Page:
Kevin Weaver, CEO of Network211 and father of three sons, lives with his wife KyAnne in Springfield, MO. He enjoys spending time with family, hunting and watching University of Kansas basketball with his boys! He can be reached at kweaver@network211.com

Wednesday, October 12, 2016

Learning When Our Best Efforts "Fall" by Springfield Father of Three -- Sid Whiting




It would be wonderful if every time I plan an event for my family that it goes perfectly and everyone has a great time.  However, if I can be honest, there are a lot of times when something my wife and I think will be a great experience for our kids and us as a family is met with “ho hum.”

Maybe it’s the nature of kids “these days.”  If it’s not online or electronic, it’s not of interest for more than a few minutes.

Maybe it’s that we as parents look back to our childhood with nostalgia and choose activities that are more interesting to us than they are to our kids.

Maybe it’s that the kids do actually have an okay time, but in the footsteps of Clark Grizwold (Chevy Chase) we set up expectations that no family outing can live up to.

Whatever the reason, sometimes camping trips, days at the theme park, athletic competitions, or trips to the symphony do not generate the same level of excitement and enthusiasm for all.  We may even have to fall back on that time-tested parental standby phrase, “This is a character building experience.”  My parents used that one on me several times, especially when attending classical music concerts.

And yet, time spent together never seems a waste, at least not to me.


My wife and I took our kids on a 3-hour trip up to Kansas City this past weekend for the annual Fall Renaissance Festival.  I enjoyed this event very much as a freshman in high school, in particular because I was interested in medieval history, swords, armor, dragons, and cute girls who roam around plentifully at such events.  I figured my boys and little girl would also find amusement in the music, food, costumes, human-powered rides like the dragon boat and a merry-go-round.  For a time, they did.  But I could tell as the day went on and the crowds got thicker and the sun grew hotter, the kids’ interest was wearing thin.  By the time the 3 o’clock afternoon joust rolled around, they were ready to leave.  We managed some cheering for our heroic knight as he galloped across the field to bust a lance on his opponent’s shield, but I think most of the cheering was because kids simply enjoy yelling at the top of their lungs without being shushed by their parents.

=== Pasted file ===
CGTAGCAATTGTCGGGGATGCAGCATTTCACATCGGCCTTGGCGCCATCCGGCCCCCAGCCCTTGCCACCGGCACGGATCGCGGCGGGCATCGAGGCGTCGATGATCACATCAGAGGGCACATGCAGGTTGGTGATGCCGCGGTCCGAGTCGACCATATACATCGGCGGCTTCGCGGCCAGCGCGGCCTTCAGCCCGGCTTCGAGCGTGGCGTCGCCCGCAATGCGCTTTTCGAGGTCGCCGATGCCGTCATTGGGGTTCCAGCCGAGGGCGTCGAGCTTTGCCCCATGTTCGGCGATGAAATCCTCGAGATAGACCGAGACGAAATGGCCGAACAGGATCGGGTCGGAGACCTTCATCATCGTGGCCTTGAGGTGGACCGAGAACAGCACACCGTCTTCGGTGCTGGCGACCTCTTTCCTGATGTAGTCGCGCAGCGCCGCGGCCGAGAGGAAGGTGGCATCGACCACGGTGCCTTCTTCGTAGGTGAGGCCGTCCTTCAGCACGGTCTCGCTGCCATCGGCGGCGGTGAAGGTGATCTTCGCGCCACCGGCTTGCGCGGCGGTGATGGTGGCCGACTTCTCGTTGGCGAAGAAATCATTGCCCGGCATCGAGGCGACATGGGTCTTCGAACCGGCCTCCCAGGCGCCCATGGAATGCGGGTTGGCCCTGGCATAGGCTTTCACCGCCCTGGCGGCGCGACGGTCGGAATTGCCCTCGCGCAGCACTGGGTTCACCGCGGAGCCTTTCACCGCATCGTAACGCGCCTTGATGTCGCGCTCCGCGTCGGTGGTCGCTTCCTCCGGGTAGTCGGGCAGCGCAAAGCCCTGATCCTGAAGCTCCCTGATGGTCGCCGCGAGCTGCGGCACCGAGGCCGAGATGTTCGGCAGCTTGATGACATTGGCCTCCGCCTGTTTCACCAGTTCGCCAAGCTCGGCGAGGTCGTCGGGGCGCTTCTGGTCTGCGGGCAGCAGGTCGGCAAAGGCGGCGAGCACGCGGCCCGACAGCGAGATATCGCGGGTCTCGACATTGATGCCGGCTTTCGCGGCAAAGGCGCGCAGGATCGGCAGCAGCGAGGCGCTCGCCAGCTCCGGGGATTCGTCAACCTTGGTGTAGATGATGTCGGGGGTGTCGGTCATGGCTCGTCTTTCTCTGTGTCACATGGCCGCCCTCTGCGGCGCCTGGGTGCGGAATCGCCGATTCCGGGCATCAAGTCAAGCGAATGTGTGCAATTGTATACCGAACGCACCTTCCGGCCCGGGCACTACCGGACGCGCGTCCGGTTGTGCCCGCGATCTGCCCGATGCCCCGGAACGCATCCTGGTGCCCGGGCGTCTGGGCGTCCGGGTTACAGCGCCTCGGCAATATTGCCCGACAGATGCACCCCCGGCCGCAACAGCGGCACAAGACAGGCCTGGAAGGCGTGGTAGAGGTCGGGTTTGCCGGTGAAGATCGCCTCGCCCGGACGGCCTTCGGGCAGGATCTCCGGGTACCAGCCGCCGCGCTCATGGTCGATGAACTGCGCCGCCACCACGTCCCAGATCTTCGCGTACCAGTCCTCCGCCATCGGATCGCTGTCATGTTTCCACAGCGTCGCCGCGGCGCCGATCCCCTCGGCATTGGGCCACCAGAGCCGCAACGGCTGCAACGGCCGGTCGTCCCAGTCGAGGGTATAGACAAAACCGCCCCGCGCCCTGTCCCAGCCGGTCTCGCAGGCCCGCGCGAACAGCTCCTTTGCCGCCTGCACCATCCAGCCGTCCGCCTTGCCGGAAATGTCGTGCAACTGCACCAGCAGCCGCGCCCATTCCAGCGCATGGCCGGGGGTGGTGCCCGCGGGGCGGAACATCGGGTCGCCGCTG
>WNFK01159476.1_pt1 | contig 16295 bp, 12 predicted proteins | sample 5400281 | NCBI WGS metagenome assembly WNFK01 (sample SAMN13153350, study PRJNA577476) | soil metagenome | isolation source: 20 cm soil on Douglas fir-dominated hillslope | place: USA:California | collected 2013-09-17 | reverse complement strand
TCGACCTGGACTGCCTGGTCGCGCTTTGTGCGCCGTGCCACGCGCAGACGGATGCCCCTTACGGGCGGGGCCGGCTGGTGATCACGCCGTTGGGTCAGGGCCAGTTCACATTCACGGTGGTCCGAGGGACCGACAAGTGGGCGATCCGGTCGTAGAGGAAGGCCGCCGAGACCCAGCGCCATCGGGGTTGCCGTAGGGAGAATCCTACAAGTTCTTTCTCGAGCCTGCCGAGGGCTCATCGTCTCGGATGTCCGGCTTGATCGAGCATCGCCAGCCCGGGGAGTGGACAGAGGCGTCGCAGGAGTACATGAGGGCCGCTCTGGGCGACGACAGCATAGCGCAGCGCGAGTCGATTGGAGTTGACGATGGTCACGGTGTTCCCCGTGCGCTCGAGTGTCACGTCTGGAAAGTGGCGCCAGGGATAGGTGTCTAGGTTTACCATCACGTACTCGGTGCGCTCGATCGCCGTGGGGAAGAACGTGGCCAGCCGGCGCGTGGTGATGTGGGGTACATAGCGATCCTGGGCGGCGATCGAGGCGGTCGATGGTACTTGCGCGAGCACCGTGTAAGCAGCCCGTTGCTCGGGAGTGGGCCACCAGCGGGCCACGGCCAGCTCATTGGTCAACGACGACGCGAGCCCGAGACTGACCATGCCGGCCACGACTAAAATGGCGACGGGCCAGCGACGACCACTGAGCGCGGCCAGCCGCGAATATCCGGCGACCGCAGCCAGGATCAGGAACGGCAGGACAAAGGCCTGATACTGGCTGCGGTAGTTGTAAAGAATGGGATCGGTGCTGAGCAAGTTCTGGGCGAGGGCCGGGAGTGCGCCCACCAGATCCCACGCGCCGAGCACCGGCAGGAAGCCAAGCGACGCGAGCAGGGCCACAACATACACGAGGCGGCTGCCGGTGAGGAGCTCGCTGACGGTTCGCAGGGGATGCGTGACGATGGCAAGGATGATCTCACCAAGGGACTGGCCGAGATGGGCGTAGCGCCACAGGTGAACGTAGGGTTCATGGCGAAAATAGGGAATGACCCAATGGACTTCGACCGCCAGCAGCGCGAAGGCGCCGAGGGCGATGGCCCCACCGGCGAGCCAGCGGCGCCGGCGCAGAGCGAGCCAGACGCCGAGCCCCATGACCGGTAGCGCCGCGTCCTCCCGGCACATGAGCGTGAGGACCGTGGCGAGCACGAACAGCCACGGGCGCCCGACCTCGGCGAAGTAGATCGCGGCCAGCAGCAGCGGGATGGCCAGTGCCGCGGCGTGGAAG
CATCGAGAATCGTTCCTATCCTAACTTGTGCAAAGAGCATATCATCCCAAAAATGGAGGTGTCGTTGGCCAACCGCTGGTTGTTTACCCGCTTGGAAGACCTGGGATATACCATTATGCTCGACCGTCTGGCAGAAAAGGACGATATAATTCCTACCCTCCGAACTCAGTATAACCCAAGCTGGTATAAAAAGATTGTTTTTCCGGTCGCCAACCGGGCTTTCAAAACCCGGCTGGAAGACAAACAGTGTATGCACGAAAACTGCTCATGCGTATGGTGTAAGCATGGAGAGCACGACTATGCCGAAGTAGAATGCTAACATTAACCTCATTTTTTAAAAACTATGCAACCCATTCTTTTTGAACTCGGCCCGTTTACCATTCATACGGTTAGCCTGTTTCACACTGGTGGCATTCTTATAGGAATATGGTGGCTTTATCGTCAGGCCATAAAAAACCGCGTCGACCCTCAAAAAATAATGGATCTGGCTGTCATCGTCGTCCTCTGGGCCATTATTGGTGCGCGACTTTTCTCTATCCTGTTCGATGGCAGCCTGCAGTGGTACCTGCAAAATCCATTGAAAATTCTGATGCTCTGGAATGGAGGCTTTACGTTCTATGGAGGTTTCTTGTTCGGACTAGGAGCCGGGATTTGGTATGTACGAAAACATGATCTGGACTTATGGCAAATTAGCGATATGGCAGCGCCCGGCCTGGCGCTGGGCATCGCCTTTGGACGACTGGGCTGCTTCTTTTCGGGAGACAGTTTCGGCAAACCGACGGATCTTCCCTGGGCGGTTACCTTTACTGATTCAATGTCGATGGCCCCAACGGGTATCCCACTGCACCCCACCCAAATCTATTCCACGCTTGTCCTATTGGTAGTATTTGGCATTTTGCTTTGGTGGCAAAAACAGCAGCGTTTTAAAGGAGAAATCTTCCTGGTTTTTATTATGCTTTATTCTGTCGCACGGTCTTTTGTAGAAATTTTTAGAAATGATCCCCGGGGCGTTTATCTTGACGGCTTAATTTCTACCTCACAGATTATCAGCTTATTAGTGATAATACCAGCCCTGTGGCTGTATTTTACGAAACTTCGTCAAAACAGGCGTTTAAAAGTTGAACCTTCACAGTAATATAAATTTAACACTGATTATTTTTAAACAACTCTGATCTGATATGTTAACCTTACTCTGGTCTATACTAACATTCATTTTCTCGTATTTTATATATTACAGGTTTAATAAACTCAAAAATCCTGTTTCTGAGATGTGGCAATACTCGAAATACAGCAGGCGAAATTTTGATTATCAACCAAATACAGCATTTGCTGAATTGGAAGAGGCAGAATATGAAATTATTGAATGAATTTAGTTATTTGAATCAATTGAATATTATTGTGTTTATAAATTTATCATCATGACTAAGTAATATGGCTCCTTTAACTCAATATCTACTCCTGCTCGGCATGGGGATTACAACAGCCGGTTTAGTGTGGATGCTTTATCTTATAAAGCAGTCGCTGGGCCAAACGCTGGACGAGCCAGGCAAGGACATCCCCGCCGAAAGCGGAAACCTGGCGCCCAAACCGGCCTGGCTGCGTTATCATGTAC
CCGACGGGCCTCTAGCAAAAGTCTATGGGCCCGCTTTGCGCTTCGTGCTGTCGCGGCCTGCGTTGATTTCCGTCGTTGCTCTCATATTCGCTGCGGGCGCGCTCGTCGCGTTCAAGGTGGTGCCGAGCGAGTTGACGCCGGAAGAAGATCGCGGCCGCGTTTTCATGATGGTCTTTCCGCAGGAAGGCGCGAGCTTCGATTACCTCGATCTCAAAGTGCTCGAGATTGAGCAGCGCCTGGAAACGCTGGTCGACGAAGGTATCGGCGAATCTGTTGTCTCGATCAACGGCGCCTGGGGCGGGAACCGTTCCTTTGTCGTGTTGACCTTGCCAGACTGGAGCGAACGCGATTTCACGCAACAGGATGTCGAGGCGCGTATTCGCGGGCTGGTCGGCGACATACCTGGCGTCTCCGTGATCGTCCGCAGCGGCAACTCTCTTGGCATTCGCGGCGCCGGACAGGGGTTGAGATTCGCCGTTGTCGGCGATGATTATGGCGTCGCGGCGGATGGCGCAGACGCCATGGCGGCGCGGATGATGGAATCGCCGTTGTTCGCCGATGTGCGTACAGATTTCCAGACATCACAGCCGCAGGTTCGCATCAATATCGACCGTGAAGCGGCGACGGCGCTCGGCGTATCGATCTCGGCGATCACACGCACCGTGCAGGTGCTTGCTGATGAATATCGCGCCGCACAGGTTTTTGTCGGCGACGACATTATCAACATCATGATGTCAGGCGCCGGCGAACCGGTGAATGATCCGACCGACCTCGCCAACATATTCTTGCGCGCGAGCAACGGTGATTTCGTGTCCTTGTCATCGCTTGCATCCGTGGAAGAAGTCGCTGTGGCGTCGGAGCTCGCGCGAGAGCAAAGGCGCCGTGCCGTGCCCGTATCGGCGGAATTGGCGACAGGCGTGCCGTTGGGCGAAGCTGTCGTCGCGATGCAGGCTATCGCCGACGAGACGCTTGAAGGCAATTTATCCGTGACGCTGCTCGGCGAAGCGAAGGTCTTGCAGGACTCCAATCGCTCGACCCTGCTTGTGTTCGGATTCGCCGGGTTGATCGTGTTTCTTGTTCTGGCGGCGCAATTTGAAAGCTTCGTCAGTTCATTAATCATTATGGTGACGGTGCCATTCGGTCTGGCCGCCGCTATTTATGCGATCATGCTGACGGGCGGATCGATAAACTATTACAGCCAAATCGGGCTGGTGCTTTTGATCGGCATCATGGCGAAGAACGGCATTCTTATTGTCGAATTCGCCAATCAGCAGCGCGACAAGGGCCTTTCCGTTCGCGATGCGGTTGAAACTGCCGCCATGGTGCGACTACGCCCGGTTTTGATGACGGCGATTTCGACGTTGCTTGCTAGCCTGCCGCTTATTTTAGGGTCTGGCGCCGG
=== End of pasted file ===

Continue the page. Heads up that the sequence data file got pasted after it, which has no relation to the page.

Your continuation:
So it wasn’t a bad trip, but it wasn’t a great trip either.  It was decidedly “average.”  We spent six hours in the car and some pretty decent money and left with the feeling they’d just as soon have stayed home and played Nintendo.


I may be looking through this with a bad perspective.  In years to come, perhaps I’ll hear them talk about, “that time we saw all the people dressed up funny,” “shooting archery targets,” and “gnawing on a smoked turkey leg like barbarians.”  But for now, I have to trust that my wife and I gave it our best effort, and it didn’t result in the dazzling cheers and excitement a 10-minute drive to the Incredible Pizza restaurant and game center would have.  Sometime family events end up that way: and that’s okay.  We’re learning what our kids like, what they dislike, and through it all we spend time with each other.

I think my parents were wise and ultimately right to drag me along to the symphony.  Learning how to participate in an event, as a family, builds character after all, in both parents and kids.

Sid Whiting is the father of three and the husband of one. He lives with his wife Gail and their children in Springfield, Missouri. He also enjoys real estate investing, serving in the 135th Army Band as a percussionist and bass guitarist, and plays in the Praise Band "Soul Purpose" and the "Hallelujah Bells" hand bell choir.  He can be reached for comment or question at sid.whiting75@gmail.com or on Facebook (www.facebook.com/WiseSteward).